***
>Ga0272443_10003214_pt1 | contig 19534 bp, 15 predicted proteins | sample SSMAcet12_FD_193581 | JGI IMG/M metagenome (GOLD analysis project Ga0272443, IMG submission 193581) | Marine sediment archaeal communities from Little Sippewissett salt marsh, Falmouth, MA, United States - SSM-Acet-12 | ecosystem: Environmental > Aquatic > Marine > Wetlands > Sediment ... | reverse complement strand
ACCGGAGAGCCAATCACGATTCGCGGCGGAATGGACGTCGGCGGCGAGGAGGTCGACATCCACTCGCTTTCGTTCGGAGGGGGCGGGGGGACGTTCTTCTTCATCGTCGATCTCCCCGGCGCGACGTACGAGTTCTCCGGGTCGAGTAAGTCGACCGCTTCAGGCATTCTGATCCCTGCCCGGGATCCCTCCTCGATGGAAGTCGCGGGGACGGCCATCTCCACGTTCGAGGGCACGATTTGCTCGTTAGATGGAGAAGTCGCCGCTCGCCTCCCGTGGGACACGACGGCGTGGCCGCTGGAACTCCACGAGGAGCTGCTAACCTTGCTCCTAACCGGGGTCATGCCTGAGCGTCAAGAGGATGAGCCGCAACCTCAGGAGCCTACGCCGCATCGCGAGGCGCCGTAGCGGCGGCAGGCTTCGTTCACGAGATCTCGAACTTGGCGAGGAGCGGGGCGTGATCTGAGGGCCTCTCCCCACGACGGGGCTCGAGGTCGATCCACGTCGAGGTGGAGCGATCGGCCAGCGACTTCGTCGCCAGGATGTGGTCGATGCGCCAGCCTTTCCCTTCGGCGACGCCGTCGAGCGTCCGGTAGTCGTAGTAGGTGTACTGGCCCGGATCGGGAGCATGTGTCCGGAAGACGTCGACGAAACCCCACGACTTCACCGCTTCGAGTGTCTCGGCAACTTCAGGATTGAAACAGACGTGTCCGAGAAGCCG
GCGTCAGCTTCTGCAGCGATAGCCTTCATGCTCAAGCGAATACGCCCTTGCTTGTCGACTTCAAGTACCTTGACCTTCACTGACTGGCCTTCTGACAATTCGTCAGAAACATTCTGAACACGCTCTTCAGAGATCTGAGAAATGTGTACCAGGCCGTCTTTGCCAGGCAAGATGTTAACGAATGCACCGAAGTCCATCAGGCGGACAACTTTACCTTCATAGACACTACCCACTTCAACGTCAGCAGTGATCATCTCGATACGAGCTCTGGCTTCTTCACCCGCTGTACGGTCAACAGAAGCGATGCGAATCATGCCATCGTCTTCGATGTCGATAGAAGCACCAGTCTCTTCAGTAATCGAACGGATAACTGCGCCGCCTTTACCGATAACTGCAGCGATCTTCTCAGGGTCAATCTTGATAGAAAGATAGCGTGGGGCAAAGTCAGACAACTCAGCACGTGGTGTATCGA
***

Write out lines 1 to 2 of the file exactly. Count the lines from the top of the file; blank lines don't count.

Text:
>Ga0272443_10003214_pt1 | contig 19534 bp, 15 predicted proteins | sample SSMAcet12_FD_193581 | JGI IMG/M metagenome (GOLD analysis project Ga0272443, IMG submission 193581) | Marine sediment archaeal communities from Little Sippewissett salt marsh, Falmouth, MA, United States - SSM-Acet-12 | ecosystem: Environmental > Aquatic > Marine > Wetlands > Sediment ... | reverse complement strand
ACCGGAGAGCCAATCACGATTCGCGGCGGAATGGACGTCGGCGGCGAGGAGGTCGACATCCACTCGCTTTCGTTCGGAGGGGGCGGGGGGACGTTCTTCTTCATCGTCGATCTCCCCGGCGCGACGTACGAGTTCTCCGGGTCGAGTAAGTCGACCGCTTCAGGCATTCTGATCCCTGCCCGGGATCCCTCCTCGATGGAAGTCGCGGGGACGGCCATCTCCACGTTCGAGGGCACGATTTGCTCGTTAGATGGAGAAGTCGCCGCTCGCCTCCCGTGGGACACGACGGCGTGGCCGCTGGAACTCCACGAGGAGCTGCTAACCTTGCTCCTAACCGGGGTCATGCCTGAGCGTCAAGAGGATGAGCCGCAACCTCAGGAGCCTACGCCGCATCGCGAGGCGCCGTAGCGGCGGCAGGCTTCGTTCACGAGATCTCGAACTTGGCGAGGAGCGGGGCGTGATCTGAGGGCCTCTCCCCACGACGGGGCTCGAGGTCGATCCACGTCGAGGTGGAGCGATCGGCCAGCGACTTCGTCGCCAGGATGTGGTCGATGCGCCAGCCTTTCCCTTCGGCGACGCCGTCGAGCGTCCGGTAGTCGTAGTAGGTGTACTGGCCCGGATCGGGAGCATGTGTCCGGAAGACGTCGACGAAACCCCACGACTTCACCGCTTCGAGTGTCTCGGCAACTTCAGGATTGAAACAGACGTGTCCGAGAAGCCG